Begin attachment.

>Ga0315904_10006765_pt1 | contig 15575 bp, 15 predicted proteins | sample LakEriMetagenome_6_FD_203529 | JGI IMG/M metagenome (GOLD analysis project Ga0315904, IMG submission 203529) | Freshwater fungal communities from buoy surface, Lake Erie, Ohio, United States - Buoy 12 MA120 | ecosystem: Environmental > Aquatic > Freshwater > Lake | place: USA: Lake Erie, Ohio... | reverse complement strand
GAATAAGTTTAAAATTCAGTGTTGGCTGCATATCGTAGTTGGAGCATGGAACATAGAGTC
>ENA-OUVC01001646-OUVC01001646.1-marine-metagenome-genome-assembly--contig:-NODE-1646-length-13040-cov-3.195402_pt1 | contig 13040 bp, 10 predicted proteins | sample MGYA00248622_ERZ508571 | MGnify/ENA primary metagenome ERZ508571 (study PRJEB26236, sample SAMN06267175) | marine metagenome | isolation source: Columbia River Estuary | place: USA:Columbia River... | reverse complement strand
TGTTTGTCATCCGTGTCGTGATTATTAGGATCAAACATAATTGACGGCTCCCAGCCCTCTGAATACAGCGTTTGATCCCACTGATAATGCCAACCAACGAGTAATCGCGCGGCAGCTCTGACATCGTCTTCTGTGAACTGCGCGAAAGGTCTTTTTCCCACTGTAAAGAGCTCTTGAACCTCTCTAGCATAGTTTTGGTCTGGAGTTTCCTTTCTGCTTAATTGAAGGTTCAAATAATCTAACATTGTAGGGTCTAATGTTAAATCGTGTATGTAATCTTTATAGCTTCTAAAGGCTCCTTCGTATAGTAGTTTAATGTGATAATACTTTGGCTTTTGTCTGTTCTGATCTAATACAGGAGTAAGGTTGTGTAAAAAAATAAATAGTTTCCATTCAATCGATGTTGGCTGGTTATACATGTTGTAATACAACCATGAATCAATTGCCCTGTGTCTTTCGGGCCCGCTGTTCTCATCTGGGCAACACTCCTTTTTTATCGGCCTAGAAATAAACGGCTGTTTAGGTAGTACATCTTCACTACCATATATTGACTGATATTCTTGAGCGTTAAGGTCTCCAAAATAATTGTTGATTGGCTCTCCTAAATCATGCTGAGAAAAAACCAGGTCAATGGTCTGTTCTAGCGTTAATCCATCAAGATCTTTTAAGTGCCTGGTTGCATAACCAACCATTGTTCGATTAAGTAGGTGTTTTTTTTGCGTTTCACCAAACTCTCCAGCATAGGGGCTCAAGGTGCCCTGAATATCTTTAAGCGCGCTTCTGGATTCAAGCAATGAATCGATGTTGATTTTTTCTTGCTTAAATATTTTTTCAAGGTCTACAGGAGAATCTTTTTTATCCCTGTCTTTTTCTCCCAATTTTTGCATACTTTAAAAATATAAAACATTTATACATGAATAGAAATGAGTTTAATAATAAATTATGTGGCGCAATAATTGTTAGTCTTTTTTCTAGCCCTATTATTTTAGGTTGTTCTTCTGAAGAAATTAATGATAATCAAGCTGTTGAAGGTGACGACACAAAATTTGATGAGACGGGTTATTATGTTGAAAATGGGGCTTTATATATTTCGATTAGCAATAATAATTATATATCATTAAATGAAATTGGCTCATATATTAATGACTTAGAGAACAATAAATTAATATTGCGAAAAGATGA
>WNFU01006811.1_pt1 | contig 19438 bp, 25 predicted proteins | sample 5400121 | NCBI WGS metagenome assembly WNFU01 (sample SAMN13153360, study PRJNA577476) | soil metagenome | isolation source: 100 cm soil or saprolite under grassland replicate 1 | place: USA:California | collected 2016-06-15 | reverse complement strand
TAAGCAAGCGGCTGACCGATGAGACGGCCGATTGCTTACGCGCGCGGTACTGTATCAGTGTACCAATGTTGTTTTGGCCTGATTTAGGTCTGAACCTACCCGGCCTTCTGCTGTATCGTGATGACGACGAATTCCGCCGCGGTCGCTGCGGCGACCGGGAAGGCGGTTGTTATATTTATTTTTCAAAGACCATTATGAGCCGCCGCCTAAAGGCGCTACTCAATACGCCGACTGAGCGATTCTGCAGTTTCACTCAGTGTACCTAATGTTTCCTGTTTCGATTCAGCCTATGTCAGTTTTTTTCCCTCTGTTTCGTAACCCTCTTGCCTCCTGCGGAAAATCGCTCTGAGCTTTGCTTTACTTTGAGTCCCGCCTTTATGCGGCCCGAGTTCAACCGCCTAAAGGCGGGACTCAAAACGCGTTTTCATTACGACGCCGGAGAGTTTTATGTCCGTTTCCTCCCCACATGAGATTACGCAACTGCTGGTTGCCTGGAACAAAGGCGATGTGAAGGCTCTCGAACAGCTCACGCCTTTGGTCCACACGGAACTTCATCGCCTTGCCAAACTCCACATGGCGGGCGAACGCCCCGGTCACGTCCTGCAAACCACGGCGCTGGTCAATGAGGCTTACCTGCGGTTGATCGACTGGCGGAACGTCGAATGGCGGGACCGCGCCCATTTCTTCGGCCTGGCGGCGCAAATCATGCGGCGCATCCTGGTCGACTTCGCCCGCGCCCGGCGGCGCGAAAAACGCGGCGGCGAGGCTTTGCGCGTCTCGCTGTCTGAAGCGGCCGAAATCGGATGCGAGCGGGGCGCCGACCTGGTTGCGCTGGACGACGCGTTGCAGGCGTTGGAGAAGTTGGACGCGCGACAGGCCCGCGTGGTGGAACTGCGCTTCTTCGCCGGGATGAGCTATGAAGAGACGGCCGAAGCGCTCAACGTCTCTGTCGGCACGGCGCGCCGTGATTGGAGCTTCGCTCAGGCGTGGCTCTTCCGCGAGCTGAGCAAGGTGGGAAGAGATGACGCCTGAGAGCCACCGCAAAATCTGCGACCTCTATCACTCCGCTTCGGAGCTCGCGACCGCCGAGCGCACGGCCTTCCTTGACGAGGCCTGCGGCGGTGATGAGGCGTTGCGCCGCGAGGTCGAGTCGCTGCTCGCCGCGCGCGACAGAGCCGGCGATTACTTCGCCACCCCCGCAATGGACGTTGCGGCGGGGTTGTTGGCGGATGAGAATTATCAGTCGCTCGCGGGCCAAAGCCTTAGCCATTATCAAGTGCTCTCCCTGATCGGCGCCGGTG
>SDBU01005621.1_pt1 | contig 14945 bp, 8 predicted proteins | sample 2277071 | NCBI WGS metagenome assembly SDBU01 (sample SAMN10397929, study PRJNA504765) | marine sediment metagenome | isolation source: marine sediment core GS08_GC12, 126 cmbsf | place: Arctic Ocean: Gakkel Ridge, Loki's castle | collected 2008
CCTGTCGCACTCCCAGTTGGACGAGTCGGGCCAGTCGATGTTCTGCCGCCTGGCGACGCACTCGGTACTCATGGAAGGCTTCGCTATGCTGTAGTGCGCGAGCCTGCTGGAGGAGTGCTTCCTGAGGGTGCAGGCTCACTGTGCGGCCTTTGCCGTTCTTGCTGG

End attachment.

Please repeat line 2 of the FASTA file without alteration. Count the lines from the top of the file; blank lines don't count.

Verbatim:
GAATAAGTTTAAAATTCAGTGTTGGCTGCATATCGTAGTTGGAGCATGGAACATAGAGTC